Our eastbound trek begins in Sedro Woolley, Washington (we never asked why the town had such a weird name). From here, the Cascades are snowy peaks on the distant eastern horizon. For a couple of hours we passed land producing apples and berries as we watched the peaks get closer. The fruit trees eventually gave way to evergreens, and the valleys gave way to hills which became mountains. We also started to notice an uptick in motorcycle traffic, which continued to increase as we went east.
As we entered the National Forest we noticed a high-capacity power line shadowing our road. The drive through North Cascades National Park passed along the shores of three large lakes, each in existence due to a massive hydroelectric dam built long ago to keep the lights on in Seattle. The raging rivers thundering down the canyons are gone, replaced by long sections of dry riverbed where the river had been diverted into a big pipe feeding the turbines further down the mountain. All that remains to “cascade” are the smaller streams spilling into the canyons from the side.
The snow-covered peaks rising above the sharply-angled slopes make the Cascades one of the most picturesque ranges that we saw on this oddyzee. Driving through the pass, we experienced the contrast between the wet and dry sides of the range. The slopes facing the ocean are true temperate rain forests, and they see more rain than almost any place in North America. But the rains cannot get around the mountains, leaving the other side dry and the land beyond it in a “rain shadow”. This slope still had rugged country, but sparsely scattered trees and grassy meadows had replaced the lush moss of the rain forest. It looked like the Ponderosa, and we half-expected one of the Cartwright boys to come riding up on his horse to greet us.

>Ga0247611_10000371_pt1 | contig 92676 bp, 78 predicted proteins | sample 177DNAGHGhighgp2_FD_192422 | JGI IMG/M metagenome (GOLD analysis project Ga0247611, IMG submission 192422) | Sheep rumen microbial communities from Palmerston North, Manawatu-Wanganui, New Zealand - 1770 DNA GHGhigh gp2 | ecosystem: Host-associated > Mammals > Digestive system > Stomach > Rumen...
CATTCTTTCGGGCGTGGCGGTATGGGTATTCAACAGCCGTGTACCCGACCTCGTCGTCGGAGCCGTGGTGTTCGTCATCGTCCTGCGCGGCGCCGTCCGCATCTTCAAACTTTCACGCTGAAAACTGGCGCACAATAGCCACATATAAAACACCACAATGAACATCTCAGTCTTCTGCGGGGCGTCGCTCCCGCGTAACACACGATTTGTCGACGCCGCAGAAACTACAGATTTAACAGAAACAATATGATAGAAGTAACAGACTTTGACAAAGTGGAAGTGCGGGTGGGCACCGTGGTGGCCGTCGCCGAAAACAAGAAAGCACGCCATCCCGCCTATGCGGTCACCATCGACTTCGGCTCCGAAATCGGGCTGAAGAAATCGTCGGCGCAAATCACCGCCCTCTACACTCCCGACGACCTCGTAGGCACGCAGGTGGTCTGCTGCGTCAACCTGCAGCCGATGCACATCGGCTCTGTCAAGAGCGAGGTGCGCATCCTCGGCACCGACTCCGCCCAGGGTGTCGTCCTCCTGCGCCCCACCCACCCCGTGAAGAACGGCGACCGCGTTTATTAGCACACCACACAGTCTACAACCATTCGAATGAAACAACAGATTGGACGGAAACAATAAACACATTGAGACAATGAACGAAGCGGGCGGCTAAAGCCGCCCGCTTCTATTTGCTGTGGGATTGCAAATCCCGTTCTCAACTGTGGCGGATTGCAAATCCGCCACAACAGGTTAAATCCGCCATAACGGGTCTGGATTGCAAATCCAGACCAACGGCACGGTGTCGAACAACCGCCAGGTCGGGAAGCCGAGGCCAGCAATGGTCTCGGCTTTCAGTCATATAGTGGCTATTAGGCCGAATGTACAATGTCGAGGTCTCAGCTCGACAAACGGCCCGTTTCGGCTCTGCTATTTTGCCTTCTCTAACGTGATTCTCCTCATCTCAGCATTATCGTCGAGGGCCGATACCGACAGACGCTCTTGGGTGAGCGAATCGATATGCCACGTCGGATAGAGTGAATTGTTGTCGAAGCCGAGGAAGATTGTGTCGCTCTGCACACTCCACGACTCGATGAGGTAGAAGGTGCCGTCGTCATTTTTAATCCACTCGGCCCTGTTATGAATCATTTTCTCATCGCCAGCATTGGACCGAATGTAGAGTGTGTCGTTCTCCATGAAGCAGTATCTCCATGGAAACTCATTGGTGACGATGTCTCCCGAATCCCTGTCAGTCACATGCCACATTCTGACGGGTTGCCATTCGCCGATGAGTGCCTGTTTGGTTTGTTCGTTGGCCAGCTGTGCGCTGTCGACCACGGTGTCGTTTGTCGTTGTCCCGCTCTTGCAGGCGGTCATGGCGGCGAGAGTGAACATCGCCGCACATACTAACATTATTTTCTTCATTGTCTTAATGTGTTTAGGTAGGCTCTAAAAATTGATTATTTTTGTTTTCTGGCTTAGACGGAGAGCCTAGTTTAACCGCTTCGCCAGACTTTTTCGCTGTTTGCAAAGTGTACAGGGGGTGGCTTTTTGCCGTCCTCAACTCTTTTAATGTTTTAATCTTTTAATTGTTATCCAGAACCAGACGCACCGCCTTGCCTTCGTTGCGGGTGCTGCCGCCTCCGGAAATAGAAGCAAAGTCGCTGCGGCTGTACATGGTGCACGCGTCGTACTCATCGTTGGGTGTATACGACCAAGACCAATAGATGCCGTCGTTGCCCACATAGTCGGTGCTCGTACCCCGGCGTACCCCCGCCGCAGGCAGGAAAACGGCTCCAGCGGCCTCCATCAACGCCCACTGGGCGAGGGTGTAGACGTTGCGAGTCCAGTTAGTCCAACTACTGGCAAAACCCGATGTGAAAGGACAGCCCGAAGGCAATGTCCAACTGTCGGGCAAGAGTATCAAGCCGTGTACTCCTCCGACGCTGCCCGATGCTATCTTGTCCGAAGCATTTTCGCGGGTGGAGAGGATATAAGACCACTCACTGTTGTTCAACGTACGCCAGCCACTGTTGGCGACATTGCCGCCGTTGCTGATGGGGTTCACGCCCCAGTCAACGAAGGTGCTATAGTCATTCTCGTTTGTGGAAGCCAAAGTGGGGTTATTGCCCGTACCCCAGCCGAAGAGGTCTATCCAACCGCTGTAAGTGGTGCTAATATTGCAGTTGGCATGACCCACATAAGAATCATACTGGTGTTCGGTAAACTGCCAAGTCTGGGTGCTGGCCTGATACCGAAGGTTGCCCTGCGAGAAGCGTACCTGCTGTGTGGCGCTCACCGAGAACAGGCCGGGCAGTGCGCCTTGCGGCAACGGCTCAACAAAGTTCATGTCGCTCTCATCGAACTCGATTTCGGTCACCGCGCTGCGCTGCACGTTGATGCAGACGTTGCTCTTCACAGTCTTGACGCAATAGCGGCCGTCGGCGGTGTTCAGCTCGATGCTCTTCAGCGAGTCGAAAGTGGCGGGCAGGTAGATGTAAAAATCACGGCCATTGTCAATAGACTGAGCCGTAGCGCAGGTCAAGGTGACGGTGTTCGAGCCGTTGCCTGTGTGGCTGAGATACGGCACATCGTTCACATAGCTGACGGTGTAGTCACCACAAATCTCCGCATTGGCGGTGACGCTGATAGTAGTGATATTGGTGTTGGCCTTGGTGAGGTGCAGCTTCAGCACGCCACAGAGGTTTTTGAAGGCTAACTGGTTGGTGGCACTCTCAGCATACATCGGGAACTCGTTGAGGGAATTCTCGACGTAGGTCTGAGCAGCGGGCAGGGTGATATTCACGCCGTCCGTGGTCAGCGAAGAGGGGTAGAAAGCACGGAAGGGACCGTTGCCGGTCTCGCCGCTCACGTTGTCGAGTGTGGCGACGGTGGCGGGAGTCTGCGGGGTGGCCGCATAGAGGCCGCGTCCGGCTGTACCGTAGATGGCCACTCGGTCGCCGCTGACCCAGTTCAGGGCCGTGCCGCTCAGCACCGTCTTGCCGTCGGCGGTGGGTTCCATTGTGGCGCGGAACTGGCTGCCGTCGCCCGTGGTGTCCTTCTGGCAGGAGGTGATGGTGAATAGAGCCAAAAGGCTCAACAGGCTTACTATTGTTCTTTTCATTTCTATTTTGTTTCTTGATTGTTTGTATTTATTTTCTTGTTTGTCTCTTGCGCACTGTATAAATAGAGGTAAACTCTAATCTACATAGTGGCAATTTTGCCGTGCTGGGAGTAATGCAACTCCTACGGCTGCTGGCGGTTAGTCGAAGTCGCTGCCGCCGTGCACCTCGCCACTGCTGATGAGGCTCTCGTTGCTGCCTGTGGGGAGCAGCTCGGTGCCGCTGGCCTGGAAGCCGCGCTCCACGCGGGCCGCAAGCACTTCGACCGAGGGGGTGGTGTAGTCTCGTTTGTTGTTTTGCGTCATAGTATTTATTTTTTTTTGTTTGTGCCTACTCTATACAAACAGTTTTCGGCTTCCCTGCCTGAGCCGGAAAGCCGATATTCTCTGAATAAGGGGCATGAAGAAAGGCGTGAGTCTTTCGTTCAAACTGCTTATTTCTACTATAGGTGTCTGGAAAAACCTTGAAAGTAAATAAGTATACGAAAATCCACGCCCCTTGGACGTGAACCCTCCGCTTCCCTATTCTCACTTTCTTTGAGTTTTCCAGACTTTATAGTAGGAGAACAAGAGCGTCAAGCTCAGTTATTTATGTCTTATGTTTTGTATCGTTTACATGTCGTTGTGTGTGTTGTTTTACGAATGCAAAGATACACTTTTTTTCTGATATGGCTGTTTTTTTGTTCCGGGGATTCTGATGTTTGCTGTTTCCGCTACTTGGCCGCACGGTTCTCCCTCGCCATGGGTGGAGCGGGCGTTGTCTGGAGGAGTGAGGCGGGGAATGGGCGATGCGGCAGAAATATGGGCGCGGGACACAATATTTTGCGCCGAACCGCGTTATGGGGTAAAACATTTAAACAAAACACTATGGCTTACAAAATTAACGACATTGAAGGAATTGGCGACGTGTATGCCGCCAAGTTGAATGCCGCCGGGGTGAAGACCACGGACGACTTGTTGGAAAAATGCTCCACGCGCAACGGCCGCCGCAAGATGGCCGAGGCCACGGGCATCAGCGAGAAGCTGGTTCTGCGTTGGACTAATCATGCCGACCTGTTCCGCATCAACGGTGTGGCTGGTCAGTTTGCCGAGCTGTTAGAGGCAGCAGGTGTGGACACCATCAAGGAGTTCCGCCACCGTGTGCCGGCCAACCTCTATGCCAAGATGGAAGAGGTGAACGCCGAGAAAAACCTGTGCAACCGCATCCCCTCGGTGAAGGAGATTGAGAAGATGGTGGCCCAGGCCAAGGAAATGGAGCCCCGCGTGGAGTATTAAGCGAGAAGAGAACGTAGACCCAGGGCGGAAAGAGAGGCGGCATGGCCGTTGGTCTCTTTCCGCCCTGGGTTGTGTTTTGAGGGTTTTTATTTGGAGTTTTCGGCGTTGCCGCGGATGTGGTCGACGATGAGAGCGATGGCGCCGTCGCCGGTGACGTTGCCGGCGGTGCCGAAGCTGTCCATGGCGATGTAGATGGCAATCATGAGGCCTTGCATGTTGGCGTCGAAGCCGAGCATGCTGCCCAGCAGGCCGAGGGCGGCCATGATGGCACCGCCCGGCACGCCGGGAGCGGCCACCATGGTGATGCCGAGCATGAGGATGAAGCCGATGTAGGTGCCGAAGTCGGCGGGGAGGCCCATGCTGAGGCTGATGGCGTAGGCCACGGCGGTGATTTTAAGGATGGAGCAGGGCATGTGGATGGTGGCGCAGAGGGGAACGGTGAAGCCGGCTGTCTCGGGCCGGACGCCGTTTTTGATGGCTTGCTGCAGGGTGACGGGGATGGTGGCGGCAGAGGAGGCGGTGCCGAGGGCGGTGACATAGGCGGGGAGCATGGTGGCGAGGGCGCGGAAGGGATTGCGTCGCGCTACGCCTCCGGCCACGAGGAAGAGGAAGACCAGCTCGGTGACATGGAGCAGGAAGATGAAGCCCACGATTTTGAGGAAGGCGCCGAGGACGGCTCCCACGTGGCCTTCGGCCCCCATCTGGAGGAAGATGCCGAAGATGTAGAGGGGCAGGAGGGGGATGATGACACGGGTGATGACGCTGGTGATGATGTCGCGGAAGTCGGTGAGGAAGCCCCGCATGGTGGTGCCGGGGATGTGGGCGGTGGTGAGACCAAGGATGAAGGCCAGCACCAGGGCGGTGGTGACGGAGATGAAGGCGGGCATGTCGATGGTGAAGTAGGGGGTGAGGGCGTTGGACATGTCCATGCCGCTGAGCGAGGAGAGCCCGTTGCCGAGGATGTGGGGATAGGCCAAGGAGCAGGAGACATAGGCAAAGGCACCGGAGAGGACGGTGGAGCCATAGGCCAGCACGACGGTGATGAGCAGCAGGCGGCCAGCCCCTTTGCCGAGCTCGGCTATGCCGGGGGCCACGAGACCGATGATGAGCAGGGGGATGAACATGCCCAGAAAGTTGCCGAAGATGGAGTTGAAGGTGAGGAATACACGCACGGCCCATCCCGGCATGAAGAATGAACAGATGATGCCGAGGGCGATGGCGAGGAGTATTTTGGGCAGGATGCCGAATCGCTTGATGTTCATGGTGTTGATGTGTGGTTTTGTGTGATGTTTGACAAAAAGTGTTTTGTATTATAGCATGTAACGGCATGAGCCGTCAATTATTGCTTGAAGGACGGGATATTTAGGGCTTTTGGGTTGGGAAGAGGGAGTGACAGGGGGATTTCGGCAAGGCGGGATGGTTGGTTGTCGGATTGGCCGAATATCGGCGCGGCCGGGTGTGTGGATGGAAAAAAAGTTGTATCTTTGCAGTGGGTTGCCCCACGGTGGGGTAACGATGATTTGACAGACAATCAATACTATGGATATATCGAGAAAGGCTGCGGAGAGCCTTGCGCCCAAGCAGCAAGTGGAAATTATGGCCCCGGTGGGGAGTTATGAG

In spite of our proximity to the Canadian border, we were on a desert that looked much more like Arizona than what we expected Washington to be. Only in the high elevations (6000+ feet) did we see the density of trees that we associate with forests. We saw one area that had experienced a severe fire in 1991. It was in one of forested areas that we had a fantastic wildlife sighting right around dusk. A mother moose and her calf crossed the road about 50 yards in front of us. It was our second moose sighting of the oddyzee, and our first since Colorado (six weeks ago).
Just before stopping for the night in Kettle Falls, Washington, we crossed the Columbia River one last time. We had last crossed it at its mouth, all the way back in the opposite corner of the state. This far upstream it is still a wide river in a deep gorge fed by the mountains of British Columbia, and it is already powerful enough to drive turbines that power air conditioners throughout the West.